How to Deal with Embarrassing Chronic Illness Symptoms

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If you struggle with embarrassing chronic illness symptoms due to a condition such as Crohn's disease, these tips can help you deal with them and the difficult emotions they can trigger.

Chronic illnesses and disabilities can be difficult to deal with at the best of times. It can often feel as though you’re juggling a variety of symptoms that are conspiring to make your life harder, whether that’s social overwhelm, aching joints, or debilitating fatigue. As if to add insult to injury, there are some symptoms that can be embarrassing, especially if you are adjusting to life after diagnosis.

My own experiences have made me reflect a lot on how ableist society can be. I was diagnosed with Crohn’s disease in 2014 after 10 years of diarrhea and fatigue.

My first embarrassing experience came at a sports center. I and my family were going to watch the local basketball team and, before entering the arena, I had a sudden and desperate urge to empty my bowels. You can probably guess the rest. Despite rushing to the bathroom at breakneck speed, I didn’t make it in time.

Five awful minutes followed where I tried my best to clean up in a toilet cubicle I could barely turn around in, but the mess was all over my trousers. However much I scrubbed them with water there was an unmistakable stench that just wouldn’t go away. There was no way I could watch the game and, tearful and ashamed, I told my husband and son to cheer on our team as planned but I needed to go.

The journey home was by public transport and, with my face blotchy from crying and a lingering odor following me, it was one of the most awful trips of my life. Once I arrived back at the house it was fine – my practical brain clicked into place and after a shower and washing my clothes, everything felt less horrific.

Bowel urgency is a major symptom of Crohn’s disease, so I have had to deal with it since, too. However, my uncomfortable experience (in more ways than one!) taught me a few key lessons which I wanted to share about coping with embarrassing chronic illness symptoms.

Be prepared to prevent or deal with embarrassing symptoms.

The Boy Scouts’ motto will stand you in good stead if you have an unpredictable chronic illness or condition. As someone with Crohn's disease, being prepared means carrying spare underwear and a packet of wet wipes in case of any accidents. If you have painful joints, you could wear braces or compression wraps as a precaution. For people who rely on medication in emergency situations (such as those with severe allergies) carrying your medicine with you and informing those around you of where it is and how to administer it is a must. Hopefully, these plans will never need to be used, but it is always better to be one step ahead than floundering.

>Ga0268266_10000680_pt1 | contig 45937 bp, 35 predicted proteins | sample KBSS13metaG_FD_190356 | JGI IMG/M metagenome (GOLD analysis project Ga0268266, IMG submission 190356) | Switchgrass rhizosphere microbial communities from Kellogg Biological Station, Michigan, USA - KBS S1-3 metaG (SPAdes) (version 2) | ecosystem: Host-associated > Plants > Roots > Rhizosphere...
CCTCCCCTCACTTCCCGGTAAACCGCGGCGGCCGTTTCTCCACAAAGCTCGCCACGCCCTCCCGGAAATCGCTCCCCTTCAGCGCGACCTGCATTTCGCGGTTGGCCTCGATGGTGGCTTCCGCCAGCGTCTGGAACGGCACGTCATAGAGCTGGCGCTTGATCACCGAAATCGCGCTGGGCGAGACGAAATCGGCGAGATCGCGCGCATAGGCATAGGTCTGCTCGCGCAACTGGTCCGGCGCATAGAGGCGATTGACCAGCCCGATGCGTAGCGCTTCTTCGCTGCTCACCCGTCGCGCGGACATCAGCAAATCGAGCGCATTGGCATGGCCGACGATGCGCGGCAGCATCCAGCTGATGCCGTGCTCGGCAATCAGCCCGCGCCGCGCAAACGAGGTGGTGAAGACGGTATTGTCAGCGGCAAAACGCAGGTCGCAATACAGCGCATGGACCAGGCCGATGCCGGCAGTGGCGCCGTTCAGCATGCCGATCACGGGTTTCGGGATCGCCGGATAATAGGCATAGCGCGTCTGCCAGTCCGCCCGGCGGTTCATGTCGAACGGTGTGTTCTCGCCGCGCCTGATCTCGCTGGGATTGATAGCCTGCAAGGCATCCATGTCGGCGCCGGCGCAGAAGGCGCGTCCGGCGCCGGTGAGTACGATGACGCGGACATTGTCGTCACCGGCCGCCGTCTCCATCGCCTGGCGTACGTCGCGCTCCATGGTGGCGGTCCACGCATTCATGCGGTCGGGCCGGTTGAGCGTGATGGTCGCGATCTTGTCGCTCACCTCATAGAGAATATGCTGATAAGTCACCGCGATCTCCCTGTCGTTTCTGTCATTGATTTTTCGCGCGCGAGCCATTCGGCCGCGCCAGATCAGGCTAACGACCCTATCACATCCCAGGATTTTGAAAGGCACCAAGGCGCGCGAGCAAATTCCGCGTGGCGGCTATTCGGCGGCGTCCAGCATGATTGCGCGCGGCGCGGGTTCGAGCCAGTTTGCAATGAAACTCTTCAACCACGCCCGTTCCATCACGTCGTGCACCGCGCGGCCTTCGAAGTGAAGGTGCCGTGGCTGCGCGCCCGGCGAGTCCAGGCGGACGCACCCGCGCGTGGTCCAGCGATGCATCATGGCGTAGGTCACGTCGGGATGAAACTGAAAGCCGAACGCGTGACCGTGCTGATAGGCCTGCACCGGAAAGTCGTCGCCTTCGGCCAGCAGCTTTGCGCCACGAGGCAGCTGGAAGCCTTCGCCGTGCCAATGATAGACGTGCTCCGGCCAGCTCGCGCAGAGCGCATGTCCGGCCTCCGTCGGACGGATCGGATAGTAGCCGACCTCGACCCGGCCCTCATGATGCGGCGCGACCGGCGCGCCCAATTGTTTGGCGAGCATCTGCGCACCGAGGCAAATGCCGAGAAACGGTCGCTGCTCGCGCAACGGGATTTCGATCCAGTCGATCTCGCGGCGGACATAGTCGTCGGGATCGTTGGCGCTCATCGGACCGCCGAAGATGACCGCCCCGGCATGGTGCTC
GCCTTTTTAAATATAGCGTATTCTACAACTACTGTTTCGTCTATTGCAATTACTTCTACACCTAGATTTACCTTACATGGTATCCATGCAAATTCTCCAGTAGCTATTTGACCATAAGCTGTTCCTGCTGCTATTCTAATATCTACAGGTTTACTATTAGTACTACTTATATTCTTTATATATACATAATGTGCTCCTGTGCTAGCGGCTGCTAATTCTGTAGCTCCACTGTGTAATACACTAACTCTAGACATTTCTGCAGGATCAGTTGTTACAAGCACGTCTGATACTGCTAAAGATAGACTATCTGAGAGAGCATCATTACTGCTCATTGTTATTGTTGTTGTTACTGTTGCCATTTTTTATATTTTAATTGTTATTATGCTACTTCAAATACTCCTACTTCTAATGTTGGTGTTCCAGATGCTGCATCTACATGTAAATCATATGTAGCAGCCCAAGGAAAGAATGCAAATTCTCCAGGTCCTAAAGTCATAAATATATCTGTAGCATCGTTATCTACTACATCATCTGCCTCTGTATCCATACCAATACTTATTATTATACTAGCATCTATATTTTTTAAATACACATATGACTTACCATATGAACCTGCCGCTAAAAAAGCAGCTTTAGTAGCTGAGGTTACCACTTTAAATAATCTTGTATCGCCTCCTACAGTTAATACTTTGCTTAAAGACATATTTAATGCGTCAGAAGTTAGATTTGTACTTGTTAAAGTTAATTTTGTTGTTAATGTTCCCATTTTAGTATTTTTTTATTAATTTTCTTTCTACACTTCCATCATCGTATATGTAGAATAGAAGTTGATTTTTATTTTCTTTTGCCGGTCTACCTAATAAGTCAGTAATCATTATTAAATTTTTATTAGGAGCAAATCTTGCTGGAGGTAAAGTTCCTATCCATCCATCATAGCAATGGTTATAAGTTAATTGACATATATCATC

Make adaptations to prevent or address embarrassing chronic illness symptoms.

It can seem unfair when your chronic illness or disability affects how you live your life, especially if others around you don’t need to plan in the same way. Adjusting your lifestyle can take many forms. Personally, I know that my bowel struggles when I drink coffee, so I only indulge when at home, at a friend’s house, or near a public convenience. If you struggle with weight bearing, you may decide to use mobility aids such as a wheelchair or walking stick when you know you’ll be moving more than normal. For those with hearing impairments, choosing a bar without background music instead of one playing the latest chart hits could be a reasonable adjustment. It isn’t always possible to make adaptations, but if you know it is going to make your life easier it is worth considering all options.

Own your embarrassing symptoms.

This is something I’m still working on myself, but learn to accept your symptoms – even the ones that cause embarrassment. Practice telling people about your condition and how it affects you, including on your worst days. Your closest family and friends may see this firsthand, but others don’t necessarily understand. This is the ideal opportunity to educate. If you don’t feel able to talk openly, share videos from organizations or YouTubers who have the same condition. There may also be celebrities living with the same illness or disability, which can be a great way to prove to yourself and others that your condition needn’t negatively impact your success and worth.

Even if you have lived with a condition for many years, there will still be days when it can get you down, however hard you try to keep a positive mindset. If you are struggling, be gentle with yourself – tomorrow is a new day.

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Last update was on: June 12, 2024 4:59 PM

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